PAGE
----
June 25, 2019

The Crackers in The Barrel

Posted By: Maggie Stamper June 25, 2019
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When I was a child, my mom used to take my sister and I out to eat at Cracker Barrel. I never turned down their biscuits and always ordered the same dish; Chicken and Dumplings, green beans, and mashed potatoes. Fast forward several years later, at the ripe age of thirty-nine, I still order the same dish. My children love eating there, and they love asking me about the things that are on the wall and on the ceiling. They love comparing Cracker Barrel's designs to the one we have at home.

The famous Cracker Barrel biscuits also strike up table conversations. My kids always critique their biscuits. We realized that each biscuit has its own different texture and taste, as we visit different Cracker Barrel locations. As my son always says, "Each biscuit has a different personality, mom."

If you haven't been in Cracker Barrel recently, you may have not seen the new cast iron skillet they have. Their new skillet is a celebration marker of their 50 years of country cooking. To commemorate 50 years of delicious homestyle food, I wanted to carry you on a little history lesson regarding Cracker Barrel.

Cracker Barrel has a soft spot in many a Tennessean's hearts. No, it's not the food. Well, maybe the food. But, Cracker Barrel started their first restaurant in Tennessee.

East of Nashville, off-highway 109, sits an abandoned store in the city of Lebanon. The abandoned store was the first Cracker Barrel location that opened up on September 19th, 1969. Not only is Cracker Barrel known for their biscuits, but the antiques that are displayed all over the walls and ceilings.

First location off highway 109, in Lebanon, Tennessee
Opened September 19, 1969
Waiting for our names to be called, as we wait on the patio.

In a 26,000 square foot warehouse in Lebanon, antiques are handpicked and stored by Larry Singleton and his family. Singleton's mom and dad, Don and Kathleen Singleton, appreciated the beauty and history of antiques. In fact, they were the decorators of the first Cracker Barrel location in Lebanon.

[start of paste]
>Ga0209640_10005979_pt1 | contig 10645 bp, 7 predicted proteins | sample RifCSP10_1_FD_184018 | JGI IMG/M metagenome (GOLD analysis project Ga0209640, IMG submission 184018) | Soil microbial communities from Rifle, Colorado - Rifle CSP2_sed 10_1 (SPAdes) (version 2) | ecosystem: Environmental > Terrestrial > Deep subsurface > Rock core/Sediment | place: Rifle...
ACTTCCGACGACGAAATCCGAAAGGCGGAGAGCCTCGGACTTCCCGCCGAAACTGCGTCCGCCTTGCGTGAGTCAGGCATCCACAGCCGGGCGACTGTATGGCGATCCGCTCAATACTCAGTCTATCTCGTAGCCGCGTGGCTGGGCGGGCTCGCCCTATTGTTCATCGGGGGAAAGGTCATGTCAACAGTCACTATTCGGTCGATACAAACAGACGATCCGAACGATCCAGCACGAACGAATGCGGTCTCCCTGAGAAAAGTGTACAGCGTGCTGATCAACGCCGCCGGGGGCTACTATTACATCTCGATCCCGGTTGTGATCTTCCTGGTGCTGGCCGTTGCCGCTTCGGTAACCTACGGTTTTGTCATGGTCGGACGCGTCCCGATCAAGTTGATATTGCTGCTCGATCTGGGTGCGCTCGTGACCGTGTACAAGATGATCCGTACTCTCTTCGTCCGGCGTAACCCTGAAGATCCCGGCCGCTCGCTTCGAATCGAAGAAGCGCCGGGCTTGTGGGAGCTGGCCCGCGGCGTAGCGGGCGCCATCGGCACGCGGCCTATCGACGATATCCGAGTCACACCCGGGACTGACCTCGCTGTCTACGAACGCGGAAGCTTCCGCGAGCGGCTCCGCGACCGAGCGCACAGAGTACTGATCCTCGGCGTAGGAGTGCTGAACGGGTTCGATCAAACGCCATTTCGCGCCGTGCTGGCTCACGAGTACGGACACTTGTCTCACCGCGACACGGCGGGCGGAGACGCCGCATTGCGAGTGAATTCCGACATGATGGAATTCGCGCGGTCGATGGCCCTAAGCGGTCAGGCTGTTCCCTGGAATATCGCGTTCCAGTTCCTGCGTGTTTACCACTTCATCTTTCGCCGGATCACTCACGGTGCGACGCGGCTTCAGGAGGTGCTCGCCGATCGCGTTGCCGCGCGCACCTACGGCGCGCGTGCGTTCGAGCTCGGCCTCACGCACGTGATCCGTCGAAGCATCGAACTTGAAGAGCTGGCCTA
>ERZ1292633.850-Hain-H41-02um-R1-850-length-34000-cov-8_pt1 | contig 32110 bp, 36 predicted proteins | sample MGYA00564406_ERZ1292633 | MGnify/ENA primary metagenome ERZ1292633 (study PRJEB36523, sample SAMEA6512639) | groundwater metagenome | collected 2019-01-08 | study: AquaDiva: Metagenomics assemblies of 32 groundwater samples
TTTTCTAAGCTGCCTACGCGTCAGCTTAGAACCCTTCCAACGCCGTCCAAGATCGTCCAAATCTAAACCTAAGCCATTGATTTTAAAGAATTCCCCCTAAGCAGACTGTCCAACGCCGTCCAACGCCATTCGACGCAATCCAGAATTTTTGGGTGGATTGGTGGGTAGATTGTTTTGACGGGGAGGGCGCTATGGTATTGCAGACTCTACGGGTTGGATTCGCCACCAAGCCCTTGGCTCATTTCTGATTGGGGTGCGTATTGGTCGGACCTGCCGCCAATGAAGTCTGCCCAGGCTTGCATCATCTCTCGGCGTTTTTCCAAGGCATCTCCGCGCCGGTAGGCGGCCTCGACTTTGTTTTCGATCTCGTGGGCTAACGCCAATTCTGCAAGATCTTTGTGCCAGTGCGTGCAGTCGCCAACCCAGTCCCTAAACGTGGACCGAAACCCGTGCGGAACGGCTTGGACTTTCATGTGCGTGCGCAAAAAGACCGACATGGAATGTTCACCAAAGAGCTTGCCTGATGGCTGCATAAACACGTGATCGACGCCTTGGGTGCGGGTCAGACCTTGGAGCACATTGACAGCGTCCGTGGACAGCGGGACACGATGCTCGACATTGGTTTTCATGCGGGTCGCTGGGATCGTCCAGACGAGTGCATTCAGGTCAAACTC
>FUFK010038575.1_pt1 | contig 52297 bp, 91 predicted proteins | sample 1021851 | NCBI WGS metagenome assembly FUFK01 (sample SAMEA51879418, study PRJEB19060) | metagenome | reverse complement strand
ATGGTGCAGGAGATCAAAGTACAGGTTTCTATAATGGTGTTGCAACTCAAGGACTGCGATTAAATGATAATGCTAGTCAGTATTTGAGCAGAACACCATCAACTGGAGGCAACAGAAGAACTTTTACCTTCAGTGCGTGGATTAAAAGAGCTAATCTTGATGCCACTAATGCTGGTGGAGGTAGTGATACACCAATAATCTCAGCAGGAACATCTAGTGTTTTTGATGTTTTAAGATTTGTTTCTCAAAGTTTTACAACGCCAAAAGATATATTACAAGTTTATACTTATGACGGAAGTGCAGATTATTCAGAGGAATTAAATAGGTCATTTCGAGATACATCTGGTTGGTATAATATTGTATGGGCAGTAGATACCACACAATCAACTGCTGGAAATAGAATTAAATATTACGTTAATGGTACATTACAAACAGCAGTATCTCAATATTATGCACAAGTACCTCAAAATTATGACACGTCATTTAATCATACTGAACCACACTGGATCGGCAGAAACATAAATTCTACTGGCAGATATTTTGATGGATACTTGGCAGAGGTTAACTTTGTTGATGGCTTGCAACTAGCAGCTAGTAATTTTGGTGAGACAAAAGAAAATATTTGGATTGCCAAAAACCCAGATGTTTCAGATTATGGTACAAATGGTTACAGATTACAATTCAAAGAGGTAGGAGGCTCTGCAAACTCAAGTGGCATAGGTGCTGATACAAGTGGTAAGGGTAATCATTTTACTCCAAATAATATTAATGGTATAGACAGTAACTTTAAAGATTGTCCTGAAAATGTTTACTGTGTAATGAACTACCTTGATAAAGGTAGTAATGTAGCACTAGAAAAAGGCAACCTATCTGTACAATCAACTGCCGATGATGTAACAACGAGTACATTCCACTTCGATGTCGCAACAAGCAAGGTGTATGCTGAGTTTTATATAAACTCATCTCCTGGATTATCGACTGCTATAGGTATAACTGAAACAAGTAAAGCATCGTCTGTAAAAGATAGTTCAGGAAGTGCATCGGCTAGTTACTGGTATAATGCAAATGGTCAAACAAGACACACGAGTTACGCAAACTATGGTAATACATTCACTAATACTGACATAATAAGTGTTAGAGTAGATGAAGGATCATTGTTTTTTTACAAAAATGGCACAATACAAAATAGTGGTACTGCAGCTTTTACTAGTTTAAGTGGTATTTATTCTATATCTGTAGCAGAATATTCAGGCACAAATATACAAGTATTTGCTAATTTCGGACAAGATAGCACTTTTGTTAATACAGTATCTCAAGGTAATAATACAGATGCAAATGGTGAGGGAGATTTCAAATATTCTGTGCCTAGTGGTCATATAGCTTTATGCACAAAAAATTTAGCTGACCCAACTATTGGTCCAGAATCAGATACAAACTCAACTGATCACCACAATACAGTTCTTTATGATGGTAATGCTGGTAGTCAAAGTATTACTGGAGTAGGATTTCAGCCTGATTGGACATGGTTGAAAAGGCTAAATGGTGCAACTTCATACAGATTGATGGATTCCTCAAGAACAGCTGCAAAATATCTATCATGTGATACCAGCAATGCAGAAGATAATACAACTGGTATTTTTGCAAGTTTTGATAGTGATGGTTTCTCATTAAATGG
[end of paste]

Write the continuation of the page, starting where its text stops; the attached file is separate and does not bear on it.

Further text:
Today, Cracker Barrel has stretched out to 45 states, including California, at an astonishing 660 stores.

How did Cracker Barrel end up with it's iconic name? Look at the logo. The man pictured in the logo, is leaning against a barrel while sitting on a rocking chair. In 1916 country general stores would sale crackers in barrels. Customers would sit back and talk to other folks in town. Today, we don't socialize or gossip much over a barrel full of crackers for sale, but rather at the water dispenser. Which in term is called scuttlebutt. Conversations haven't changed, but where conversations are held, have.

But wait, it doesn't end there. We can't stop and not recognize Lodge's involvement with Cracker Barrel. Lodge manufactures its unique cast iron designs. Including the new 50th anniversary Cracker Barrel cast iron skillet. Lodge has been manufacturing Cracker Barrel cast iron skillets for 43 years. The first Cracker Barrel cast iron piece produced by Lodge, was a three notch, number three cast iron skillet.

Many collectors of cast iron have studied and collected all the pieces of Cracker Barrel cast iron. Including the Americana pieces produced yearly. The pieces that are produced by Lodge are for a limited time only, which will make these collectibles as time presses on.

Americana collection from Cracker Barrel.
The Midnight Ride
Manufactured by Lodge cast iron

For Cracker Barrel's 50th anniversary, they are releasing a 12 inch cast iron skillet for their significant milestone.

On the anniversary of Cracker Barrel's 50th year, there is also another celebration in our own little corner of the world. My "surprise" daughter, Emma Kate was welcomed into the world six years ago.

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Maggie Stamper, Old Time Cast Iron Restoration
Hey, ya'll! I'm Maggie Stamper founder and blogger of Old Time Cast Iron. Thanks for joining me and allowing me to share some of my favorite memories, recipes, and finds with you.

I'm a wife and mother to three children. Born and raised as a farm girl in the small town of Greenbrier, Tennessee, I loved spending time with Mammie (grandmother). That's where my love for cooking started, right at her farm table which launched into cast iron skillet cooking later as a young adult.

Today, I love to blog, restore, cook, and treasure hunt for cast iron skillets. Be sure to check back in often because you'll always find something new to enjoy!

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